Pages 543-545, transcribed by Carolyn Ward from History of Allen and Woodson Counties, Kansas: embellished with portraits of well known people of these counties, with biographies of our representative citizens, cuts of public buildings and a map of each county / Edited and Compiled by L. Wallace Duncan and Chas. F. Scott. Iola Registers, Printers and Binders, Iola, Kan.: 1901; 894 p., [36] leaves of plates: ill., ports.; includes index.




WILLIAM M. BROWN, deceased, was one of the pioneers to Allen county, having settled within her borders October 18, 1856. He was an emigrant from Henry county, Illinois, and was, unlike most of Kansas pioneers, possessed of ample means to provide for his family wants in case of an extended failure of crops. He was a thrifty farmer in Illinois and came to the western plains to provide his family with an abundance of


farm land in the hope of securing for them a more substantial hold upon the world of things in their battle of life. He settled west of the Neosho river, near Iola, where he became at once a prominent and conspicuous citizen. His prominence as a stock man and his extensive farming venture, for that day, made it necessary for him to employ much labor, and he did so frequently, when he really needed no one, simply to aid some worthy and struggling settler. His cribs, his cellar and his smoke-house were open to the needs of his neighbors in the days of the drouth of 1860 and so much of the milk of human kindness did he possess that he was looked upon, almost, as Divinely sent to stay the hunger and to provide, in a measure, the comforts of the destitute pioneers.

Mr. Brown made an experimental trip to Allen county in April of 1856, in company with Nimrod Hankins, and on this trip he purchased land to which he brought his family in the fall. He made the latter trip, like the former, by wagon which method of travel seemed to contribute much to his personal likes and comfort. Frontier life suited his tastes. His father went into Illinois as a pioneer and he, himself crossed the plains to California, with the forty-miners,[sic] in search of the metal which produced the excitement at Sutter's Mill.

William M. Brown was born in Floyd county, Indiana, May 14, 1823, and died near Iola December 27, 1865. He had just returned from a trip with his militia regiment, upon its march from the Price Raid journey, upon which trip he contracted a severe cold and death ensued from lung fever. He was a son of Samuel Brown who emigrated from Floyd county, Indiana, to Putnam county, Illinois, and died there at the age of ninety-two years. He was born near Lexington. Kentucky, June 1, 1799, and, it is believed, was a son of an Irishman. He was married May 10, 1851, to Lovina Ahers, who was born April 15, 1804. They were the parents of fifteen children at thirteen births and William Morton, our subject, was their second child. The latter was first married January 19, 1844, to Sarah J. Myers. The issue of this union was Marion Brown, a soldier in the 9th Kansas, who died from the effects of wounds received in the battle of Stone Lane, Missouri. William M. Brown's second marriage occurred March 18, 1842. His wife was Nancy E., a daughter of John and Deborah (Hankins) Hayes. The children of this union are: Orrin Brown, of Montana; Ruth L. and Samuel Brown, of Iola; John Brown, of Utica, Illinois; Deborah, deceased, wife of Samuel J. Jordan, left three children in Iola, and Albert L. Brown, of Long Creek, Oregon. Mrs. Nancy (Hayes) Brown married Daniel Horney and one child resulted from the union, a daughter, Miss Mary Horney.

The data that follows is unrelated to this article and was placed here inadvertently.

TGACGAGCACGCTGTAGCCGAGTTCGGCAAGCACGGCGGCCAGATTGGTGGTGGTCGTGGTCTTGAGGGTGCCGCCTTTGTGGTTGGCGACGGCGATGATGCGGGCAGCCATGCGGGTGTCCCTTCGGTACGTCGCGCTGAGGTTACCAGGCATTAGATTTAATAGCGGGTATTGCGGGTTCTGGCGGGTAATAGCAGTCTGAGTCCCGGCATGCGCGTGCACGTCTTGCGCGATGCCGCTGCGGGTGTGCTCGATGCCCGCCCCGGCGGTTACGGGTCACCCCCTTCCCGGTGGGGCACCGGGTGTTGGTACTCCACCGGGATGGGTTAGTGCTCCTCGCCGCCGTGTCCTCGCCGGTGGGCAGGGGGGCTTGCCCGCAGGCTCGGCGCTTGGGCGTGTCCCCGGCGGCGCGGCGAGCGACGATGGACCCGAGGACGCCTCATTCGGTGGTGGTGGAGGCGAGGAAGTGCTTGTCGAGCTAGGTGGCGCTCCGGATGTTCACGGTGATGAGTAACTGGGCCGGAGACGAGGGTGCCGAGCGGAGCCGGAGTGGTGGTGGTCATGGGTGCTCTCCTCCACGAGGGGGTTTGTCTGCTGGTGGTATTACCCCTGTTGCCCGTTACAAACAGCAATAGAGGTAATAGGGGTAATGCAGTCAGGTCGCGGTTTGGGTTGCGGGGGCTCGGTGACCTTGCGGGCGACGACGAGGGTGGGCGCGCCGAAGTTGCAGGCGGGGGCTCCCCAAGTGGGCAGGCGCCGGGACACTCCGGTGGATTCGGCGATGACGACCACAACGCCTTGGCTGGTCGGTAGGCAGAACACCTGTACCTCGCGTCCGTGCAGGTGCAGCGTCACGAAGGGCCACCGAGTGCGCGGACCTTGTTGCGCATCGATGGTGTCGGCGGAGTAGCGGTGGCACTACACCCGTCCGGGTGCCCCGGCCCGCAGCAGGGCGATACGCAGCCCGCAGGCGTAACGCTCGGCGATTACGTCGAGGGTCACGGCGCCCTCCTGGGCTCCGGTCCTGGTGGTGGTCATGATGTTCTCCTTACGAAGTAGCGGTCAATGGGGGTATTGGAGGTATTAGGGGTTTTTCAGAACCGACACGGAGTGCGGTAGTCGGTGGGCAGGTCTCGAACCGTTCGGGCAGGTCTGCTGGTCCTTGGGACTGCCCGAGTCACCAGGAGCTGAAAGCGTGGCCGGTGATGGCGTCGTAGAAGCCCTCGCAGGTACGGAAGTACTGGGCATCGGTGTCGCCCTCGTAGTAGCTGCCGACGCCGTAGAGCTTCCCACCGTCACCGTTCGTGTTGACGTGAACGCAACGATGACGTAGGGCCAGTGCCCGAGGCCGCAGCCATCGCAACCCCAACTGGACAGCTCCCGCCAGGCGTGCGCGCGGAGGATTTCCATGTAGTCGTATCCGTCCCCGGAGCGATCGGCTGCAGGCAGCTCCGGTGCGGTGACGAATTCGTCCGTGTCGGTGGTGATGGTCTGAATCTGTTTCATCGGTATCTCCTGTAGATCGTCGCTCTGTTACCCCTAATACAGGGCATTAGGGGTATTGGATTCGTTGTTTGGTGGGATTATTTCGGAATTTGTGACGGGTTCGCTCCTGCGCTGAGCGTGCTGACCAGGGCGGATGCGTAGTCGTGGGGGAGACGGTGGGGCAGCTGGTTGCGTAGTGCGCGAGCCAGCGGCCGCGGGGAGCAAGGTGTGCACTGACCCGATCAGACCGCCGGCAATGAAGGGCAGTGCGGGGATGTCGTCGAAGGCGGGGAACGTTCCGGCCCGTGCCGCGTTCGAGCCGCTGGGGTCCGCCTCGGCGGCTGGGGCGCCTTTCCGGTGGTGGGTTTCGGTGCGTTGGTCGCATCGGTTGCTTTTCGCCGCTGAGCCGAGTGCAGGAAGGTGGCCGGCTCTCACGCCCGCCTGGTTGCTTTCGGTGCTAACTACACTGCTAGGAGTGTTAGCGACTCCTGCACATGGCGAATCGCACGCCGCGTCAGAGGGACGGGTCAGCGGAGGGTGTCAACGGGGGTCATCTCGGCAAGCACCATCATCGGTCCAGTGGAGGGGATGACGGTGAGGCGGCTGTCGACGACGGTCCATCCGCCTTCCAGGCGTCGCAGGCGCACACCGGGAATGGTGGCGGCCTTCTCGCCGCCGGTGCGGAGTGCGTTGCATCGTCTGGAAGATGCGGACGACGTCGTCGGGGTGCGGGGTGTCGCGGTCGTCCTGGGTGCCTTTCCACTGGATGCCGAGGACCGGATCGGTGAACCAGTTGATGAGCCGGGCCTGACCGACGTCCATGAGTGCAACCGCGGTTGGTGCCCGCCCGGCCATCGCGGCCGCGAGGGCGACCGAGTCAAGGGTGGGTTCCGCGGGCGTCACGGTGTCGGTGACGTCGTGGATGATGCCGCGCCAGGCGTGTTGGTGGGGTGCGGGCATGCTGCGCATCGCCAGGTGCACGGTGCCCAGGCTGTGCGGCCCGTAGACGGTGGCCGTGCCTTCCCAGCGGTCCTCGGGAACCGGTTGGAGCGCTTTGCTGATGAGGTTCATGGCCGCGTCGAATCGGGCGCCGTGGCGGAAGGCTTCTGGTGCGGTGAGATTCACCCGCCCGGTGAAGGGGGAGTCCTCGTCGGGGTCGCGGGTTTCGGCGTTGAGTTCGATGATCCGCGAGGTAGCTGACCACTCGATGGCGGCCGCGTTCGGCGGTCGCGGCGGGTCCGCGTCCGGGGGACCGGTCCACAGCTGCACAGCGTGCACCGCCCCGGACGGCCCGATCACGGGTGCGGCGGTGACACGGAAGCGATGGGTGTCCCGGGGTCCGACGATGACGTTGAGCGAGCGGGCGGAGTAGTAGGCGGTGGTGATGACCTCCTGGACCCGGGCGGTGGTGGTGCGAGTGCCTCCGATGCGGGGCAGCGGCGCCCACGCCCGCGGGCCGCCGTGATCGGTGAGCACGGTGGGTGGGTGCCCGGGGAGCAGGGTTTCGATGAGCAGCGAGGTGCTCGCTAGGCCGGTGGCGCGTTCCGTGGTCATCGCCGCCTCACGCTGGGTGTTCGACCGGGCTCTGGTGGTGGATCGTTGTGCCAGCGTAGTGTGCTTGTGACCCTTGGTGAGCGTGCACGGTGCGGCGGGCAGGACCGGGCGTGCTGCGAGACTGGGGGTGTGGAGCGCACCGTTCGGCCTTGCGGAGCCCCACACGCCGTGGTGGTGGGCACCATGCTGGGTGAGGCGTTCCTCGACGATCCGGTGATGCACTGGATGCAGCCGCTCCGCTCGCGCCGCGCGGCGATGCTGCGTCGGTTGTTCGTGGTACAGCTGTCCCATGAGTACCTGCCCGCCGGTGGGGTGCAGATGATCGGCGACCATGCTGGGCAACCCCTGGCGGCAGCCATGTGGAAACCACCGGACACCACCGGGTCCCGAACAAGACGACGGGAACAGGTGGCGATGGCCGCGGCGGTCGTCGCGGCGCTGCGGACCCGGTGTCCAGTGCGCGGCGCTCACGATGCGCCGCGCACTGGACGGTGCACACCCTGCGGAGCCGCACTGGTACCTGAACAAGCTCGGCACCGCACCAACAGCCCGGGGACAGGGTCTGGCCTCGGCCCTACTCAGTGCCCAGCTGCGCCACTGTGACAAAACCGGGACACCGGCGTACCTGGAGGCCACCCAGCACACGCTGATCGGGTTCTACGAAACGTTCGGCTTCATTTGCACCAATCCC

Two of the fifteen children of Samuel and Lovina Brown died at birth. From first to last their names are: Martha, William M., Sarah, Mary and John, Alfred, Anna, Nancy, Lovina, Prudence, Louisa and Achsa and Albert. Their births covered a period of twenty years, from 1822 to 1842.

Samuel, son of our subject, was fifteen months old when his parents came to Allen county. He was born in Henry county, Illinois, July 11, 1865, and passed fourteen years of his life, in childhood, west of the Neosho


river, in Iola township. He returned to LaSalle county, Illinois, in 1871, and worked there as a farm hand till 1882 when he returned to Iola. He engaged in painting and decorating, and in clerking, till 1892, when he drifted into the gas business. He became associated with W. S. Pryor, the father of the gas field, as his foreman of mains and service extension that year and when the Iola Gas Company succeeded Mr. Pryor as owner of the business Mr. Brown was a part of the assets, so to speak, and has continued as foreman of the plant.

November 30, 1893, Mr. Brown was married in Iola to Susie A., a daughter of John Reimert, one of the old and prominent mechanics of the city. Mrs. Brown was born in Pennsylvania, January 20, 1871. Her children are: Russell Reimert Brown, Orrin Crosier Brown and Cecil Martin Brown.

The early politics of the Browns was Democratic. When William M. Brown came to Kansas there was something in the condition of things which caused him to charge his politics and he became a Republican. His sons espoused the same faith.

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